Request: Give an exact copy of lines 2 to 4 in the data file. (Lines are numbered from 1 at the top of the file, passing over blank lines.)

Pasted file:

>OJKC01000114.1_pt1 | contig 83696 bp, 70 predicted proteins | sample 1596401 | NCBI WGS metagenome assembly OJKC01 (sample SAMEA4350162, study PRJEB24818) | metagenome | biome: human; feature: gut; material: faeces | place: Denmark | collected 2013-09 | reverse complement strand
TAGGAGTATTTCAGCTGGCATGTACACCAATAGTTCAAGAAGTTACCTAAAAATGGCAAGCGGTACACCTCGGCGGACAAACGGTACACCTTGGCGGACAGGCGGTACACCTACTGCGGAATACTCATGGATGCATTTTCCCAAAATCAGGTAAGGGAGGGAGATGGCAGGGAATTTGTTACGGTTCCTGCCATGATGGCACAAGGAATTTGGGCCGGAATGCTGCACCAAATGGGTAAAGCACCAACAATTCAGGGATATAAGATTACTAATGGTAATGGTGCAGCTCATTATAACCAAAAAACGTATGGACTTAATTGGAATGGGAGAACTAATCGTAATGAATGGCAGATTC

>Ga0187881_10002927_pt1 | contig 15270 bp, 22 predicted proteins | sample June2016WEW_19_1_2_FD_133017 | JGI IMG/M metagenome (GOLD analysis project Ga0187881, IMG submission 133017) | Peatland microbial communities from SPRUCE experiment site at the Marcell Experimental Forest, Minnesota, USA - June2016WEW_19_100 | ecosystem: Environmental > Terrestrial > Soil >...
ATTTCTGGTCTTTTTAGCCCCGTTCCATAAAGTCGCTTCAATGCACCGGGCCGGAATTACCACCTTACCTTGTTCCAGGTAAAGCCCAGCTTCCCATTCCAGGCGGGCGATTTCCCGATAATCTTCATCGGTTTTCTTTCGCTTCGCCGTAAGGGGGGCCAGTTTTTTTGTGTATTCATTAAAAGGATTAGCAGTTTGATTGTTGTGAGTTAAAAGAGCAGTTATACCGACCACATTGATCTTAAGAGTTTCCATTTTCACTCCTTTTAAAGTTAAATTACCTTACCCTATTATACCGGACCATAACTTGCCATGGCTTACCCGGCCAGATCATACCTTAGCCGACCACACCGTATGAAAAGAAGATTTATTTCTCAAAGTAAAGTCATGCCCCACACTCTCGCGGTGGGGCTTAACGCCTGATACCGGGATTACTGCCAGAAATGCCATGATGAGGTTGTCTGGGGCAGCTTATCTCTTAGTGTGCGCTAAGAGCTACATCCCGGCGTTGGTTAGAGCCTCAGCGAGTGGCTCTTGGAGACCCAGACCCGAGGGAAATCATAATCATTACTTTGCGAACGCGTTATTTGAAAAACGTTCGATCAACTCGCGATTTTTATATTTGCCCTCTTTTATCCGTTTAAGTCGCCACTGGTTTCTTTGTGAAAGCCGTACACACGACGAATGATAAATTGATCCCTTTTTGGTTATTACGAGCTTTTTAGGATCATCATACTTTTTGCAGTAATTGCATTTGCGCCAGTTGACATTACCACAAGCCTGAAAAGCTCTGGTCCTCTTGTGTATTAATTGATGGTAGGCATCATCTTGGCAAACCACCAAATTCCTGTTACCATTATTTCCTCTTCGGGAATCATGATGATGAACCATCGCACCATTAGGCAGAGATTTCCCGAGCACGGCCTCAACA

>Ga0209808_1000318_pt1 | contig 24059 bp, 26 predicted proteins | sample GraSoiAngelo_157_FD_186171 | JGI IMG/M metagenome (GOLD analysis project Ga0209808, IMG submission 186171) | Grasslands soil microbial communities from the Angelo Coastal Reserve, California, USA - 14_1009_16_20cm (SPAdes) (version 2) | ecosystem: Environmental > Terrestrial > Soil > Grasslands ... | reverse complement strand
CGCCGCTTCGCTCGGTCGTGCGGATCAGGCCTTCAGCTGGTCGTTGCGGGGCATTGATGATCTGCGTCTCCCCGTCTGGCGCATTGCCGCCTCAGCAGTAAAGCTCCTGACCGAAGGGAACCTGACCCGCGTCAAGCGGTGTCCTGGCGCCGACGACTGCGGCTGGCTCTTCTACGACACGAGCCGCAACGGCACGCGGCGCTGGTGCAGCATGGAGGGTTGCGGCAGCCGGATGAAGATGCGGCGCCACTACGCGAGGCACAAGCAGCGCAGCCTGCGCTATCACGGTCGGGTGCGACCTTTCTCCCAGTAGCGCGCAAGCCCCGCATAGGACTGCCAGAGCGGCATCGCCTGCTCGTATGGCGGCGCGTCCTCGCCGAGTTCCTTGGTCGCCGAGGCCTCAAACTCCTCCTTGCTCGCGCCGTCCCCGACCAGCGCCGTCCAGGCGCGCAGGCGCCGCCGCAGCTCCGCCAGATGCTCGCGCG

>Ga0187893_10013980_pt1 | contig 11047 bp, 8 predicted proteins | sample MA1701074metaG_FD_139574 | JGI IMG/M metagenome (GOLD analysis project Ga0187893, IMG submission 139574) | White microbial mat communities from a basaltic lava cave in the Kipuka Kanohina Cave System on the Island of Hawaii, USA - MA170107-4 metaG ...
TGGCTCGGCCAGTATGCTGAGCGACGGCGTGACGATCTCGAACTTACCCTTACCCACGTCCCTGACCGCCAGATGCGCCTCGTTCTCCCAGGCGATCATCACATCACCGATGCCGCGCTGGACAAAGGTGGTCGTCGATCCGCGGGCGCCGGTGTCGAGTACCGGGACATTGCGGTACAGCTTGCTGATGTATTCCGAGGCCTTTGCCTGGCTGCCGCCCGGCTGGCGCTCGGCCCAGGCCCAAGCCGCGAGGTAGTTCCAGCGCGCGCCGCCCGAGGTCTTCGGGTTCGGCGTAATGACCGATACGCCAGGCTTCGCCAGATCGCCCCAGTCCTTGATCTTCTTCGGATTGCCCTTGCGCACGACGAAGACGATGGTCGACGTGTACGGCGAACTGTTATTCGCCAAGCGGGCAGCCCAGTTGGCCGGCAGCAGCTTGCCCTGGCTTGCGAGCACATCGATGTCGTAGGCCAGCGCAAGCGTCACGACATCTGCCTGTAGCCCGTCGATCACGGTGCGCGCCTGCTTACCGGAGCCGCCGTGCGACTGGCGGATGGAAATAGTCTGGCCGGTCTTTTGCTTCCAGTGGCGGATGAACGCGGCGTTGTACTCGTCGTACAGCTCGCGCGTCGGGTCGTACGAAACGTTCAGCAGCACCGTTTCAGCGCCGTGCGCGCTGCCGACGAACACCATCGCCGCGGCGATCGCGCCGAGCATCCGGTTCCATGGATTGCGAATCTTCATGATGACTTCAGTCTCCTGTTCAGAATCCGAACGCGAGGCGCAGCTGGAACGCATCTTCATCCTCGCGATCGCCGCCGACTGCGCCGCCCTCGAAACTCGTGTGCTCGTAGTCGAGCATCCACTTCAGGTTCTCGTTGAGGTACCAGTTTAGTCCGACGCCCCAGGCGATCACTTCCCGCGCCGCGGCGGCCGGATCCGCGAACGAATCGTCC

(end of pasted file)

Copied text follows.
TAGGAGTATTTCAGCTGGCATGTACACCAATAGTTCAAGAAGTTACCTAAAAATGGCAAGCGGTACACCTCGGCGGACAAACGGTACACCTTGGCGGACAGGCGGTACACCTACTGCGGAATACTCATGGATGCATTTTCCCAAAATCAGGTAAGGGAGGGAGATGGCAGGGAATTTGTTACGGTTCCTGCCATGATGGCACAAGGAATTTGGGCCGGAATGCTGCACCAAATGGGTAAAGCACCAACAATTCAGGGATATAAGATTACTAATGGTAATGGTGCAGCTCATTATAACCAAAAAACGTATGGACTTAATTGGAATGGGAGAACTAATCGTAATGAATGGCAGATTC

>Ga0187881_10002927_pt1 | contig 15270 bp, 22 predicted proteins | sample June2016WEW_19_1_2_FD_133017 | JGI IMG/M metagenome (GOLD analysis project Ga0187881, IMG submission 133017) | Peatland microbial communities from SPRUCE experiment site at the Marcell Experimental Forest, Minnesota, USA - June2016WEW_19_100 | ecosystem: Environmental > Terrestrial > Soil >...
ATTTCTGGTCTTTTTAGCCCCGTTCCATAAAGTCGCTTCAATGCACCGGGCCGGAATTACCACCTTACCTTGTTCCAGGTAAAGCCCAGCTTCCCATTCCAGGCGGGCGATTTCCCGATAATCTTCATCGGTTTTCTTTCGCTTCGCCGTAAGGGGGGCCAGTTTTTTTGTGTATTCATTAAAAGGATTAGCAGTTTGATTGTTGTGAGTTAAAAGAGCAGTTATACCGACCACATTGATCTTAAGAGTTTCCATTTTCACTCCTTTTAAAGTTAAATTACCTTACCCTATTATACCGGACCATAACTTGCCATGGCTTACCCGGCCAGATCATACCTTAGCCGACCACACCGTATGAAAAGAAGATTTATTTCTCAAAGTAAAGTCATGCCCCACACTCTCGCGGTGGGGCTTAACGCCTGATACCGGGATTACTGCCAGAAATGCCATGATGAGGTTGTCTGGGGCAGCTTATCTCTTAGTGTGCGCTAAGAGCTACATCCCGGCGTTGGTTAGAGCCTCAGCGAGTGGCTCTTGGAGACCCAGACCCGAGGGAAATCATAATCATTACTTTGCGAACGCGTTATTTGAAAAACGTTCGATCAACTCGCGATTTTTATATTTGCCCTCTTTTATCCGTTTAAGTCGCCACTGGTTTCTTTGTGAAAGCCGTACACACGACGAATGATAAATTGATCCCTTTTTGGTTATTACGAGCTTTTTAGGATCATCATACTTTTTGCAGTAATTGCATTTGCGCCAGTTGACATTACCACAAGCCTGAAAAGCTCTGGTCCTCTTGTGTATTAATTGATGGTAGGCATCATCTTGGCAAACCACCAAATTCCTGTTACCATTATTTCCTCTTCGGGAATCATGATGATGAACCATCGCACCATTAGGCAGAGATTTCCCGAGCACGGCCTCAACA